IV. Preparing Skins for Manufalure
MAMMALS which have a short, fine, soft coat of fur through which grows hair, usually of greater length, variously called overfur, water-fur, guard-hair, are known as fur-bearers. To provide more warmth for the animal, the coat of fur and overhair is usually thicker and longer in the winter; hence, furs taken in winter, or when prime, are more valuable than those taken in warmer weather.
When the skin is unprime, it has a bluish appearance on
Pelt of a the flesh side down the back and sides; when prime, it is Fur-Bearer
of a whitish or creamy colour. An experienced furrier
can by the appearance of the skin and of the overhair, determine the season at which it was taken. It is desirable to capture fur-bearers when prime, because the fur and overhair are fuller and heavier and will not fall out easily, as commonly occurs in `springy' pelts. It is also desirable to take skins shortly after becoming prime, which is usually about the first of December, immediately after the first winter weather. When taken then, the pelt is better coloured and less worn. In a climate like that of Prince Edward Island, where winter sets in about Christmas the last week of the year is chosen for killing the fox. The pelts of the majority of animals become prime late in November.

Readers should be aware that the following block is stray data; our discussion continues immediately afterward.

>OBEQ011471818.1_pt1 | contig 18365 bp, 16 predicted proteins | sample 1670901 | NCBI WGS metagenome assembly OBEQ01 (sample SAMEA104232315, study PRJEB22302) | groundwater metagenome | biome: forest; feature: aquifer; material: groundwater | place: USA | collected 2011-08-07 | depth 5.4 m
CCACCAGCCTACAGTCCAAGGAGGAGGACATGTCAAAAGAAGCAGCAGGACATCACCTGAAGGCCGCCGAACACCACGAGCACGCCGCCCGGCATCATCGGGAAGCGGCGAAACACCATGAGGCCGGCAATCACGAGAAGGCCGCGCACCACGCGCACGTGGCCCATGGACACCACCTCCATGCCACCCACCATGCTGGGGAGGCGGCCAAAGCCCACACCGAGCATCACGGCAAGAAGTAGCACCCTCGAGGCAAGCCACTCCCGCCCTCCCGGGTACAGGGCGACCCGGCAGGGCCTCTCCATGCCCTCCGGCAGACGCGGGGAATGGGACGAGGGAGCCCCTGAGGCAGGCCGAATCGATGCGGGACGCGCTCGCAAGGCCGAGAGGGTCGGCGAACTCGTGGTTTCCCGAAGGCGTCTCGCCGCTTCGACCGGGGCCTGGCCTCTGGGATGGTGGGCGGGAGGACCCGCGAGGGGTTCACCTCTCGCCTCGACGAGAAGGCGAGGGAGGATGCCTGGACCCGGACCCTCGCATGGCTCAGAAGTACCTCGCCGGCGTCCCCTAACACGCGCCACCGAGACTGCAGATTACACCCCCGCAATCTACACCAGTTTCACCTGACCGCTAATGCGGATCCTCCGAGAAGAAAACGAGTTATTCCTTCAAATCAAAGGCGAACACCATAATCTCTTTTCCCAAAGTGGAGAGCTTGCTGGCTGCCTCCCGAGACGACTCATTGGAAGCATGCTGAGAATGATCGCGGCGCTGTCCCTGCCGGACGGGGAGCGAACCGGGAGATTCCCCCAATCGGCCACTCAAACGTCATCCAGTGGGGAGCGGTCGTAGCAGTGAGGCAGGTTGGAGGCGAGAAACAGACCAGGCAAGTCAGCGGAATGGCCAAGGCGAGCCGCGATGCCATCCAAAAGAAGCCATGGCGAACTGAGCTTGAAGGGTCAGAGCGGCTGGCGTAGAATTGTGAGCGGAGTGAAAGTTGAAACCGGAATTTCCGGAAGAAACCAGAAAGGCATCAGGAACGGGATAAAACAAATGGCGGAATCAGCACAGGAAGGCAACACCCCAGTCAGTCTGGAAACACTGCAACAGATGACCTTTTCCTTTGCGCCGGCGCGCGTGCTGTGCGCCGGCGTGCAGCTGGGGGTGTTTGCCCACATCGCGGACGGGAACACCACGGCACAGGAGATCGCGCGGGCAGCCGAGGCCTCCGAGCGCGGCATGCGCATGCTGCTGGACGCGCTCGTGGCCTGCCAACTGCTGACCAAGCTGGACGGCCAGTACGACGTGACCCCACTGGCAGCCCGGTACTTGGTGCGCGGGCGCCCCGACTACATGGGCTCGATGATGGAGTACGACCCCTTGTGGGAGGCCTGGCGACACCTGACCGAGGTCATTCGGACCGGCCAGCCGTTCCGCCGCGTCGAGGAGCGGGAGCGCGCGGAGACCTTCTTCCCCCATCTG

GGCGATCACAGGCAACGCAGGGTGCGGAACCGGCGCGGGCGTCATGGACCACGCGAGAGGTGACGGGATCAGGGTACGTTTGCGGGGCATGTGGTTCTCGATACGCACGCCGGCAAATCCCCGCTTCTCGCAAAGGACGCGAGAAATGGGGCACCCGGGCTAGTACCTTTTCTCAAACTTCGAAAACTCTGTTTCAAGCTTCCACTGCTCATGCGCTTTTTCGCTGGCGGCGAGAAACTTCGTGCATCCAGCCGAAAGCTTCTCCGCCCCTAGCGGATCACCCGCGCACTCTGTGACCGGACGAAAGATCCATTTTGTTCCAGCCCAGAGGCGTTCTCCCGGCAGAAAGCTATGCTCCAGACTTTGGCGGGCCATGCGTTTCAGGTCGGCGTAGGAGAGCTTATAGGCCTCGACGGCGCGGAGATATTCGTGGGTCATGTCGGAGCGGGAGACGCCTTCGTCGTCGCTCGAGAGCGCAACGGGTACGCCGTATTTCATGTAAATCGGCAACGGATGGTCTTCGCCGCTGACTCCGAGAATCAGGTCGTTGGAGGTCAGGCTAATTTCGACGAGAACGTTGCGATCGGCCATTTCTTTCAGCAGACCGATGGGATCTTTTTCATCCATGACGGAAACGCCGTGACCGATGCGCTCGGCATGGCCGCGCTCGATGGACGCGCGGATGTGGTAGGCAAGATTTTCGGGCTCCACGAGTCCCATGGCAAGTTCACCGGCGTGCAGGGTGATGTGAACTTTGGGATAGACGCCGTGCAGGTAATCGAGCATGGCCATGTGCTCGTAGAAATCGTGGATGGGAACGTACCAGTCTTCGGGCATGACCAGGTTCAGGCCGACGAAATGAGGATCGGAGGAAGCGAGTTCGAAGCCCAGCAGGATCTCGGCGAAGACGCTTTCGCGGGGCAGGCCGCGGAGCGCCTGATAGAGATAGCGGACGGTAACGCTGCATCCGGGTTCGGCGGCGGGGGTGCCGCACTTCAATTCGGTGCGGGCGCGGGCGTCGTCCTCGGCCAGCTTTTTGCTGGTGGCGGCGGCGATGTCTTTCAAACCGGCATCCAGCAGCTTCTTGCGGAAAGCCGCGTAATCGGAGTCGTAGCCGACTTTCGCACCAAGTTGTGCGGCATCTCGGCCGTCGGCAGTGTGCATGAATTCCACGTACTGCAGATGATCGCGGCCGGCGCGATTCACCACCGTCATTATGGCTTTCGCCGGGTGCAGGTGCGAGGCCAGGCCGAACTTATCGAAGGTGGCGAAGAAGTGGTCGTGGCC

The fur, or, as it is called in relation to the hair, the underfur, consists of soft, silky, downy, curly filaments. It is usually short and thick, and towards the skin it grows lighter in colour. It is barbed lengthwise and hence is capable of felting—a quality not possessed to so great a degree by wool or silk, which is best handled by spinning and weaving. In a prime pelt the underfur is hardly discernible unless the overhair is blown apart. Then the light colour of the under f ur appears. If it were generally known that the undyed skin is whitish and that the underfur close to the skin is a light drab, or pale blue colour, it would not be so easy to sell dyed skins as natural."
The overhair is straight, smooth and, usually, comparatively rigid. It is scattered throughout the fur and, on the living animal, prevents the fur from felting. It serves as a protection against cold and storm as well as against injury. In the case of the fox, which lies out in the open, exposed to the coldest northern weather, the dense overhair, sometimes over six inches in length, protects the body, while the toes and face are protected by the immense tail, which covers them when the fox lies down. The beauty of a pelt is due largely to the overh air. It is the glossy black or the amphimaculated silver-black overhair that makes the silver fox one hundred times more valuable than his red